Updated 6/1/2015 to include reference to Security Intelligence Blog posting from May 28, 2015.
It appears to be a classic “watering hole” technique going after victims where they’re known to gather.
What’s notable is that none of the Federal Reserve’s systems, or their network, were compromised. Instead, users of the St. Louis Federal Reserve were redirected to the attacker’s websites by hacking the DNS recorders for the bank. Once at the malicious sites, attackers may have forced malware on to user systems, or intercepted email and other network traffic to acquire sensitive information.
In essence, attackers can potentially get the same information they would by hacking the Federal Reserve’s systems or network without actually having to do so.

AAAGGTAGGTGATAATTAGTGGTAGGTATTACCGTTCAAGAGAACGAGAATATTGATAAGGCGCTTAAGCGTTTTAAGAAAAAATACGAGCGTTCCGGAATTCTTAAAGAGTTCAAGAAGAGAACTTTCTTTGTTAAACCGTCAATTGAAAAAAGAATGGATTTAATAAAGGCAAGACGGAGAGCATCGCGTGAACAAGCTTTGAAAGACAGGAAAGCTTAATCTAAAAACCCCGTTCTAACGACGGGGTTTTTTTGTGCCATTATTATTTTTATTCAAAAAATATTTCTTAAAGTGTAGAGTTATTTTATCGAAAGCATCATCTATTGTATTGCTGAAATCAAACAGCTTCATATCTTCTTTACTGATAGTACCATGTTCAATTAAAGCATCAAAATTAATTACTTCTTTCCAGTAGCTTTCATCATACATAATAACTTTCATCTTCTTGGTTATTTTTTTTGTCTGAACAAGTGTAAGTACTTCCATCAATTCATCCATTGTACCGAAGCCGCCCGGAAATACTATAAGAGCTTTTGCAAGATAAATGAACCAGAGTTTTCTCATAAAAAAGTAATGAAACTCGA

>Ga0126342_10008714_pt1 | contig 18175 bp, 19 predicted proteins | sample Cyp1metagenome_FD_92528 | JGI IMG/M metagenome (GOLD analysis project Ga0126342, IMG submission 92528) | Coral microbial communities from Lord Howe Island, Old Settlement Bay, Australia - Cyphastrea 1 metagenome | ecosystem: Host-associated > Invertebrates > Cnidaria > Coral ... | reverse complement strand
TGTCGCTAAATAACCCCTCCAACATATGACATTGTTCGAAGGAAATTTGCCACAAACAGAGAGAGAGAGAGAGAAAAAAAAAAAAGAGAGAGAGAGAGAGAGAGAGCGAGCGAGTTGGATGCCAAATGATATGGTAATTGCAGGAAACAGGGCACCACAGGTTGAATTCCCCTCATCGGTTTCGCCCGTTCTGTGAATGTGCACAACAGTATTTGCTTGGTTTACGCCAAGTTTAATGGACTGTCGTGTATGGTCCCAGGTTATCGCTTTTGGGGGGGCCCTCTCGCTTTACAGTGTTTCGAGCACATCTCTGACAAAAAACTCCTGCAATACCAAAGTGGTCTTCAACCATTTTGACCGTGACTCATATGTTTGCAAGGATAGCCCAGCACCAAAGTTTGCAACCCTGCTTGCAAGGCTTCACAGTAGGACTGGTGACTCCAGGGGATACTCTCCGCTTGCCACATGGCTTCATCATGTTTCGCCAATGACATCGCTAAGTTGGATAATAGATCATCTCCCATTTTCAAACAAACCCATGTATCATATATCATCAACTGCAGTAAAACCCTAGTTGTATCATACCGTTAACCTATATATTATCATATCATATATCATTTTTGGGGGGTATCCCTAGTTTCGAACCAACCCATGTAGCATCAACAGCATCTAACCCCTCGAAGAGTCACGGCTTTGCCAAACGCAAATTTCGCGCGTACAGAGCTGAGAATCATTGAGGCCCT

Think of it this way – if you wanted to steal the gold from Fort Knox, what’s the easiest way to do it? Would you try to break into the heavily guarded and protected facility? Or would you instead target the more vulnerable trucks that carry the loot?
That’s basically what’s at work here. Attackers are smart and efficient; they’ll always take the easy route.
DNS hacks are a logical response to better system and network security. And, it’s not just the Federal Reserve. Home users could be the victims of this too. Recently one of our own researchers posted about his own experience with his home’s router DNS being hacked. And our researchers are seeing a rise in attacks that cleverly attack home routers to reset DNS settings in a way that can easily escape notice.
The lesson is clear – make sure your DNS is as secure as your network and systems. If you own a domain, work with your registrar to make sure only you can make changes. If you run a network (and that includes home broadband and Wi-Fi connections) do whatever you can to ensure that systems and routers linked to trusted DNS. Security products that provide multiple layers of protection that includes web reputation services like Trend Micro™ Internet Security can also help protect against these sorts of attacks.
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